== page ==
‘World of Sports’ is always on its game
Fast-paced sendup hits announcers, athletes, and fans
LOWELL — One recent night, watching ESPN with bleary eyes and an even blearier brain, I heard a bombastic sportscaster spouting nonsensical catch-phrases and thought to myself: “This guy is beyond satire.’’
How wrong I was.
With “The Complete World of Sports (abridged),’’ now receiving its East Coast premiere at the Merrimack Repertory Theatre in Lowell, the merry pranksters of the Reduced Shakespeare Company do to the culture of sports what they have previously done to the Bard, the Bible, Hollywood, and American history: They reduce it to its absurdist essence.
The result is a fast-moving and deeply funny farrago, a neo-vaudevillian sendup that manages to be both merciless and affectionate as it parodies not just the stentorian gasbags who favor us with their televised sports commentary, but also the athletes who are the objects of their, um, insights.
Nor does “Sports’’ spare the kind of get-a-life fans who (to choose an example at random) might waste their brain cells watching ESPN at night when they really ought to be reading Jonathan Franzen’s new novel.
“Sports’’ is performed by a versatile, limber, and indefatigable cast of three performers: Matt Rippy, Reed Martin, and Austin Tichenor, the latter two of whom co-wrote “Sports’’ and share directing duties. All three are savvy enough to know that they only have to tweak the reality of the sports-media complex a couple of degrees to find the humor, because there is so much in our obsession with games and the people who play them that is intrinsically comical once you stop to think about it.
Not that the helter-skelter pace of “Sports’’ gives you much time to think about it. The premise is that three sportscasters are attempting to cover the entire recorded history of sports in under two hours. They are attired for this challenge in “Monday Night Football’’-style gray blazers, shorts, knee pads, and sneakers. Rippy, the clean-cut, all-American boy type — he describes his role on the broadcast team as “the telegenic eye candy who will just stand here and look pretty’’ — wears a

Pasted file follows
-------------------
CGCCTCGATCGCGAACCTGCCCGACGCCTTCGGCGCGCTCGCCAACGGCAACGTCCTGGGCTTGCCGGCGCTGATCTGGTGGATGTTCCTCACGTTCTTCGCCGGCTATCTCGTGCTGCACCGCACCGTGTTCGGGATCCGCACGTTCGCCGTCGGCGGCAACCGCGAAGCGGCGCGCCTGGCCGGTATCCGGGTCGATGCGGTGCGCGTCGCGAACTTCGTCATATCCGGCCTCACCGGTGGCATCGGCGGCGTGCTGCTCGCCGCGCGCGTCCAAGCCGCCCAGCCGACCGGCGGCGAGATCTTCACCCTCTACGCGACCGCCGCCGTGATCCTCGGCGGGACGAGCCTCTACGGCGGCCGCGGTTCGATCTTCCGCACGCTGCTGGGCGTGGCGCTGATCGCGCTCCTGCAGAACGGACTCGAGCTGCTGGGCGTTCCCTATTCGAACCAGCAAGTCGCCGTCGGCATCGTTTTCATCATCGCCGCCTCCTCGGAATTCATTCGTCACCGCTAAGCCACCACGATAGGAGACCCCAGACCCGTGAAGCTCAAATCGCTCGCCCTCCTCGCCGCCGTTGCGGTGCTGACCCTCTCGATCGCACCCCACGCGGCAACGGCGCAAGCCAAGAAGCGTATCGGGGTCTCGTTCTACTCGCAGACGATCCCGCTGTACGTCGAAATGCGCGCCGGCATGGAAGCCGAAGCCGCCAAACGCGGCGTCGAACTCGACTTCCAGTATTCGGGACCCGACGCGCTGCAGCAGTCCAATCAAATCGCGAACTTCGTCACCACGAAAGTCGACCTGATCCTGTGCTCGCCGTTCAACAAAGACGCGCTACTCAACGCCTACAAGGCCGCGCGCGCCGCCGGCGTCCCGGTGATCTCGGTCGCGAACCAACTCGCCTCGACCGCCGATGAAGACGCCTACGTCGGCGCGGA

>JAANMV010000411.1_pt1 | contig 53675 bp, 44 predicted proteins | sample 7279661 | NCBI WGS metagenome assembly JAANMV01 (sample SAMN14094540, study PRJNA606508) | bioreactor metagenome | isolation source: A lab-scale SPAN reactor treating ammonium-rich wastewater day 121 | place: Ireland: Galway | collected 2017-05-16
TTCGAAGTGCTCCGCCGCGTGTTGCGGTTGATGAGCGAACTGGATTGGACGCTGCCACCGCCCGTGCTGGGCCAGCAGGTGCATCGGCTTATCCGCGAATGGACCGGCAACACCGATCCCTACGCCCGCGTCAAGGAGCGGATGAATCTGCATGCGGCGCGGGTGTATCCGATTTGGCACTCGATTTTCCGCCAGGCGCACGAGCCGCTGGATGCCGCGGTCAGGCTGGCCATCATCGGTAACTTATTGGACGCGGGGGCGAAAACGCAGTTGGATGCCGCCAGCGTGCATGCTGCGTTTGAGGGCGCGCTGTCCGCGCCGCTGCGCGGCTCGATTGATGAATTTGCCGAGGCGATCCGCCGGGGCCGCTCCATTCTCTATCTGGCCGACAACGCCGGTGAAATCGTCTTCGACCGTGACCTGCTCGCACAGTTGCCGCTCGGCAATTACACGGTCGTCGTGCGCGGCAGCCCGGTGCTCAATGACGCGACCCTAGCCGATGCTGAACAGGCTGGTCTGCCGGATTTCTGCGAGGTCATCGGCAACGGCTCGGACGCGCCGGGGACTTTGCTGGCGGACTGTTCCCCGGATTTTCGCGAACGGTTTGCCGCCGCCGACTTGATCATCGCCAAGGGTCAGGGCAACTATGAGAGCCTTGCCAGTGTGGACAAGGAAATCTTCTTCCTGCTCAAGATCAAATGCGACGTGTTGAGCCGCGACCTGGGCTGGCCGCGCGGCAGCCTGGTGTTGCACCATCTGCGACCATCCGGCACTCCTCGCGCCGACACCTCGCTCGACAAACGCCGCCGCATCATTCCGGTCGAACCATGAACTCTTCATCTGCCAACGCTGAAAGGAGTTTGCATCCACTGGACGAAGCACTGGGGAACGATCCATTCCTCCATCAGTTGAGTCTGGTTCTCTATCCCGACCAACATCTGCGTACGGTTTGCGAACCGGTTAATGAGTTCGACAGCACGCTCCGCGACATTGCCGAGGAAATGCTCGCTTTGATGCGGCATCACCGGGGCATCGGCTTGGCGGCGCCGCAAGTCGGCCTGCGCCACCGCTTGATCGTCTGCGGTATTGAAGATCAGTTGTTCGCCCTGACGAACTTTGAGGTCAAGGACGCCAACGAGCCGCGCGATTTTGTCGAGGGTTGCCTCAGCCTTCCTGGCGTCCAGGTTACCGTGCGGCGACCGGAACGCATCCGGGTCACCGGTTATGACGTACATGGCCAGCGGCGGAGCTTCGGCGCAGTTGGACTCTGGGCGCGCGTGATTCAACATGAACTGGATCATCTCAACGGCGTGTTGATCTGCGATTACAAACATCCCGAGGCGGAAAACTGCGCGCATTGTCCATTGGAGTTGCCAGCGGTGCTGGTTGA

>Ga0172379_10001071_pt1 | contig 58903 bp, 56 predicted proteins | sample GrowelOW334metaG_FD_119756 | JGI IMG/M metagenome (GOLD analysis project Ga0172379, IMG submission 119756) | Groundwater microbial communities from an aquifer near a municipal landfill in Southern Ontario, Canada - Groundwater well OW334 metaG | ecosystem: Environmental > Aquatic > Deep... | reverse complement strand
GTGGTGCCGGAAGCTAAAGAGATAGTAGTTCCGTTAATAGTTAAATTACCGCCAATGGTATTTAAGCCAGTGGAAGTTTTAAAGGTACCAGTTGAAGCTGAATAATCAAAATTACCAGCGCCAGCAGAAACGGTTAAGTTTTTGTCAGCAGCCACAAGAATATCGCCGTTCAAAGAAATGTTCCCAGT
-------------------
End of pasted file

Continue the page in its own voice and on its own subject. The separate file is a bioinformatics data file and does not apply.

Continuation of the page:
Tichenor, who refuses to switch from his booming “game voice,’’ even during normal conversation, has the habit — problematic for a sportscaster — of collapsing in a dead faint when anyone says the word “baseball.’’ Why? Because, he insists, baseball is so boring. His proof? That a no-hitter is considered the ultimate baseball feat. “The most exciting thing that can happen is when nothing happens,’’ Tichenor points out, with so-there logic.
Plenty happens in “Sports,’’ and baseball is not the only sport to get its comeuppance. Soccer, cricket, football, NASCAR racing, rugby, golf, and even hurling (they have a novel theory on how it got its name) are also burlesqued. The troupe operates on the barrage theory, wherein one sketch rapidly gives way to another, and then another, blending slapstick, sight gags, hernia-inducing puns, and genuine verbal wit.
Racing the clock, they deliver breathless sports updates while enacting athletic scenes from prehistoric days, the Greece and Rome of antiquity, the Elizabethan era (“Ophelia failed her swimming trials’’), the Revolutionary War era, the 20th century (“Babe Ruth has tested positive for beer and hookers’’), and the present day, when something called “mixed martial arts’’ is considered a sport.
In one scene, they portray the kind of yammering yahoos who clog the phone lines of sports-radio stations, except that these macho fans are fiercely debating the finer points of women’s sports. In another sketch, they spoof inane jock-talk, as Tichenor plays a football coach who squints at his cliché manual before delivering choice bits of wisdom to his players like: “You’ve got to want it bad.’’ To which Rippy replies helpfully: “It should be badly, coach. It’s an adverb.’’ There are certain targets too ripe to pass up — Tiger Woods, Michael Phelps, schmaltzy sports movies like “Field of Dreams,’’ even Massachusetts Senator Scott Brown — and the trio does not pass them up.
My advice is that you not pass up “The Complete World of Sports (abridged).’’ Franzen can wait.
Don Aucoin can be reached at firstname.lastname@example.org.